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Open AccessArticle

Non-Violence, Asceticism, and the Problem of Buddhist Nationalism

by Yvonne Chiu 1,2
1
Strategy and Policy Department, U.S. Naval War College, Newport, RI 02841, USA
2
Hoover Institution, Stanford University, Stanford, CA 94305, USA
Genealogy 2020, 4(3), 94; https://doi.org/10.3390/genealogy4030094
Received: 19 February 2020 / Revised: 23 August 2020 / Accepted: 25 August 2020 / Published: 16 September 2020
(This article belongs to the Special Issue For God and Country: Essays on Religion and Nationalism)
Contemporary Buddhist violence against minority Muslims in Myanmar is rightfully surprising: a religion with its particular moral philosophies of non-violence and asceticism and with its functional polytheism in practice should not generate genocidal nationalist violence. Yet, there are resources within the Buddhist canon that people can draw from to justify violence in defense of the religion and of a Buddhist-based polity. When those resources are exploited in the context of particular Theravāda Buddhist practices and the history of Buddhism and Buddhist identity in Burma from ancient times through its colonial and contemporary periods, it perpetuates an ongoing tragedy that is less about religion than about ethno-nationalism. View Full-Text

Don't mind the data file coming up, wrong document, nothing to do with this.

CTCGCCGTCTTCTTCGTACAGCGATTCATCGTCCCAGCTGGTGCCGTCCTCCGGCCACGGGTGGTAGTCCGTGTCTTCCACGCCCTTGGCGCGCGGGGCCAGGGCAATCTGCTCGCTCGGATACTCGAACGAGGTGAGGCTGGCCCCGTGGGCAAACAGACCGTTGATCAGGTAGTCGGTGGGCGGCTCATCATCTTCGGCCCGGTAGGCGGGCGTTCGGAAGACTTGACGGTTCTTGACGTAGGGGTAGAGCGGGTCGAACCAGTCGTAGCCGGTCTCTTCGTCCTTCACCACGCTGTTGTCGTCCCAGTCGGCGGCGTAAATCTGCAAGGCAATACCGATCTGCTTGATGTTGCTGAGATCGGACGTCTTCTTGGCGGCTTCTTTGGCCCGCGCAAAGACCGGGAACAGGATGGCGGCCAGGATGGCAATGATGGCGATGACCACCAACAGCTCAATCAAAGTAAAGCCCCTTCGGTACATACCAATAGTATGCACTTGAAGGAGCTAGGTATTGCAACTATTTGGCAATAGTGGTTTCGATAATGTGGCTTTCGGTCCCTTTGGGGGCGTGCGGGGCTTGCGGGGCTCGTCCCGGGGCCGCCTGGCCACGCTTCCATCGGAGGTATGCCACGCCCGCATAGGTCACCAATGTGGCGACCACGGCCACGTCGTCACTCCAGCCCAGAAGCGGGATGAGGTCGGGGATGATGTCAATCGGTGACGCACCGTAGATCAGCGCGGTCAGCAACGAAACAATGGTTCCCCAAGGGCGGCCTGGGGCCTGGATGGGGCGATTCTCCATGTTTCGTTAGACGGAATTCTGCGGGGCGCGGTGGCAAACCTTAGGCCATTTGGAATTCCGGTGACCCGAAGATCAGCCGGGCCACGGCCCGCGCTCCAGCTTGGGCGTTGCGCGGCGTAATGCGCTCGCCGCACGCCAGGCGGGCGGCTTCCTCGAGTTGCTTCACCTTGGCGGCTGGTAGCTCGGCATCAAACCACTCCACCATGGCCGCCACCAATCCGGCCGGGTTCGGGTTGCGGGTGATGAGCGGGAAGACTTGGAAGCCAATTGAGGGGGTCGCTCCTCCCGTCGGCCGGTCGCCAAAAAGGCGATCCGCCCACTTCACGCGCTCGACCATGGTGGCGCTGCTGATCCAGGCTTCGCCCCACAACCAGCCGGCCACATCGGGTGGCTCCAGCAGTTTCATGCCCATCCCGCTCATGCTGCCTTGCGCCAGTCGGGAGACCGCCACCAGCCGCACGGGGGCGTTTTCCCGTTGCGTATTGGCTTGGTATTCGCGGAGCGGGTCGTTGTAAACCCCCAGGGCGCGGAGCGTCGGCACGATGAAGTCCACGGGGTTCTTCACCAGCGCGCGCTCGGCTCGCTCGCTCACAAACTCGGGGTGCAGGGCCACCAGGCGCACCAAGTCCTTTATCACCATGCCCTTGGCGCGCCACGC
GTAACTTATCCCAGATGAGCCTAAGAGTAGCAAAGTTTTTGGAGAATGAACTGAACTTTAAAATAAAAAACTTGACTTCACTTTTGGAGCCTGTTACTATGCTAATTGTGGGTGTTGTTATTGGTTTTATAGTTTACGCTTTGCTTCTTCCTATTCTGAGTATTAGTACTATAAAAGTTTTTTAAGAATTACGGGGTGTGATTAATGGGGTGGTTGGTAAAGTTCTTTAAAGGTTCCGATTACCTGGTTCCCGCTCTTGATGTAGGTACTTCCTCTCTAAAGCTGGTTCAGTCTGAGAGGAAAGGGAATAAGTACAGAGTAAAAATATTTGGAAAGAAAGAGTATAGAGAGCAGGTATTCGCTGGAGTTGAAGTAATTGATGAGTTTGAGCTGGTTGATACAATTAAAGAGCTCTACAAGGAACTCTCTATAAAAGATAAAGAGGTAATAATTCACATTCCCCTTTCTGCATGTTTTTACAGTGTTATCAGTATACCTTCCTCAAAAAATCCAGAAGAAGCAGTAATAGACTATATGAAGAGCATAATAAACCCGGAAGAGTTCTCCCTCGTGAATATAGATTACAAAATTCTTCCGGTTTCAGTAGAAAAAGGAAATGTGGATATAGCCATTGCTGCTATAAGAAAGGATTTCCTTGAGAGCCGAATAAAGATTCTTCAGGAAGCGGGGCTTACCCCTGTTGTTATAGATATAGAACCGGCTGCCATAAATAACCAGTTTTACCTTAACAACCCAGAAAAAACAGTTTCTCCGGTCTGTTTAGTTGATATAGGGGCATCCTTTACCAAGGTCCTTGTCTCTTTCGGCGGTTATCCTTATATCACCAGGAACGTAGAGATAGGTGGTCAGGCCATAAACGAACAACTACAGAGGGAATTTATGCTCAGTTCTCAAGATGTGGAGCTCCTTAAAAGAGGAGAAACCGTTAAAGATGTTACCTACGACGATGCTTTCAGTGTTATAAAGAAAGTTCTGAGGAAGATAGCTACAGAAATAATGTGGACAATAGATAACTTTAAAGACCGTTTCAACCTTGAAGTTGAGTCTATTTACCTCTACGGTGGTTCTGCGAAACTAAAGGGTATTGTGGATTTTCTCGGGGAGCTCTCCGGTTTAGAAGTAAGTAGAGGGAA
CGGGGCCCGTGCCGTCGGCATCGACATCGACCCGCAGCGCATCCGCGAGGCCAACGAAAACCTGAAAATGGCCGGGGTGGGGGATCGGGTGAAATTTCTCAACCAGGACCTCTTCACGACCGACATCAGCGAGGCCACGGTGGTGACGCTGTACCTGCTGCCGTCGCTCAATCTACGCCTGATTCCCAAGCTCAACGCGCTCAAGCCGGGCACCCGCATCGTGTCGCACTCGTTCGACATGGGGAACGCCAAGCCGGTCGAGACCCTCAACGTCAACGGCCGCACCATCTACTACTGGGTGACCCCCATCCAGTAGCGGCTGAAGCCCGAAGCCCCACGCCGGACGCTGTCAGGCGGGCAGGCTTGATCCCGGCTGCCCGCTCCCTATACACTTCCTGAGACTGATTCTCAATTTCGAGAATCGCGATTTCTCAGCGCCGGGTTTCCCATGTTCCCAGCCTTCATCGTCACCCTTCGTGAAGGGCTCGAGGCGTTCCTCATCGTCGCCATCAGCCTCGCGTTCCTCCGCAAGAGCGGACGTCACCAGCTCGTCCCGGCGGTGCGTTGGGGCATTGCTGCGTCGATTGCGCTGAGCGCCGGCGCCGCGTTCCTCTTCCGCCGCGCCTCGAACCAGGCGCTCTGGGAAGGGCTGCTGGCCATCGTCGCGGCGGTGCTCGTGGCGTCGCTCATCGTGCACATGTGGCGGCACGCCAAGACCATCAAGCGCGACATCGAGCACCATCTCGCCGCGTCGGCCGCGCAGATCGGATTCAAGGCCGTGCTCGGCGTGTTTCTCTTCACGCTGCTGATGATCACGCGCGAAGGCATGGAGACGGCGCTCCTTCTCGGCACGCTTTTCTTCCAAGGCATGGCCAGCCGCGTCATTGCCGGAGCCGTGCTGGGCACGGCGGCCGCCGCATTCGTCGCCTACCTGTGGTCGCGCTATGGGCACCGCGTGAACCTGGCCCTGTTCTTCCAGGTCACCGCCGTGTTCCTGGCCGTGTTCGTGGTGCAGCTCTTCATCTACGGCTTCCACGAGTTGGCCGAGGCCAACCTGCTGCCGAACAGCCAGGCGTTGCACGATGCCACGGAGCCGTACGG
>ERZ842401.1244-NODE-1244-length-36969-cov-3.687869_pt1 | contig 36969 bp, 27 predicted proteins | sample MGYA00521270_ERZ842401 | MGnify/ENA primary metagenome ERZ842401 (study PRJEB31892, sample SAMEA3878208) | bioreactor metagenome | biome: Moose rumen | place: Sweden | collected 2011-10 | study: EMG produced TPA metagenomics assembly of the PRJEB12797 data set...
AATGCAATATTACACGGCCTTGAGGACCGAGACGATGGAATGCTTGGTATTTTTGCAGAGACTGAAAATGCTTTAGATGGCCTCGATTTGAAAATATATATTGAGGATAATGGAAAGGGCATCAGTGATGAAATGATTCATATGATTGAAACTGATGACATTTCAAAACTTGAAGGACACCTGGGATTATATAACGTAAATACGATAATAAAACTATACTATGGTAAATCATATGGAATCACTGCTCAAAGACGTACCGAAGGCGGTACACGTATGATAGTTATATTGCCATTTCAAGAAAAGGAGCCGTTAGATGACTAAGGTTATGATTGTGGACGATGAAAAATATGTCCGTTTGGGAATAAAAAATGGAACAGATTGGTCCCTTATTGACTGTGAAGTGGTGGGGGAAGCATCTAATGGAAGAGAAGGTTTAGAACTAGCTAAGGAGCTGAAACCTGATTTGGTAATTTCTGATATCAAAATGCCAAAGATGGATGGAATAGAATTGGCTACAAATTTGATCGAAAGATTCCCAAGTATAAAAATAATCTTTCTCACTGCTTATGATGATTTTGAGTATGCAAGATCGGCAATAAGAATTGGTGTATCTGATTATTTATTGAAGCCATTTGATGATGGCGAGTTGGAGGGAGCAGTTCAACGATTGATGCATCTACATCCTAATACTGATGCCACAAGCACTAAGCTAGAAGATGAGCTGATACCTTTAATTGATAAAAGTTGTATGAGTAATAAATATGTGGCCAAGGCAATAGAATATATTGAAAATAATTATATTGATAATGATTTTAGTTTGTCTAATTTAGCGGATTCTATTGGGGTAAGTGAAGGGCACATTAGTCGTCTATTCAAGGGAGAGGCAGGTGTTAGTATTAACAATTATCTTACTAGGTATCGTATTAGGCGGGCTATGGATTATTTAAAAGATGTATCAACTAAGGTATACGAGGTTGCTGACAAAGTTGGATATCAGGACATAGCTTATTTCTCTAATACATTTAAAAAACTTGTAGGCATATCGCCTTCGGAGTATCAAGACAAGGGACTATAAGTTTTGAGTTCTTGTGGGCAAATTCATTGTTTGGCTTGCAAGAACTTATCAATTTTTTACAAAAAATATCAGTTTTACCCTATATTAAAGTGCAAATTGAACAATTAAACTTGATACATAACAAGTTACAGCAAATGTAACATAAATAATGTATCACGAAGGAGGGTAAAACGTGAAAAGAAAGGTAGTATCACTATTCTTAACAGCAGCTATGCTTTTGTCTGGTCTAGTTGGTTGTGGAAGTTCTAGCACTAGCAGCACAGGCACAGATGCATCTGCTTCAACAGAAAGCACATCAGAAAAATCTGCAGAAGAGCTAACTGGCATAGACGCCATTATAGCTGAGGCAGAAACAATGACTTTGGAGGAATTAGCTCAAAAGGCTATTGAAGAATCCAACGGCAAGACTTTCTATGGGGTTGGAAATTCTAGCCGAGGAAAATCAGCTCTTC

Keywords: nationalism; Buddhism; Theravāda; non-violence; asceticism; polytheism; Burma; Myanmar nationalism; Buddhism; Theravāda; non-violence; asceticism; polytheism; Burma; Myanmar
MDPI and ACS Style

Chiu, Y. Non-Violence, Asceticism, and the Problem of Buddhist Nationalism. Genealogy 2020, 4, 94.

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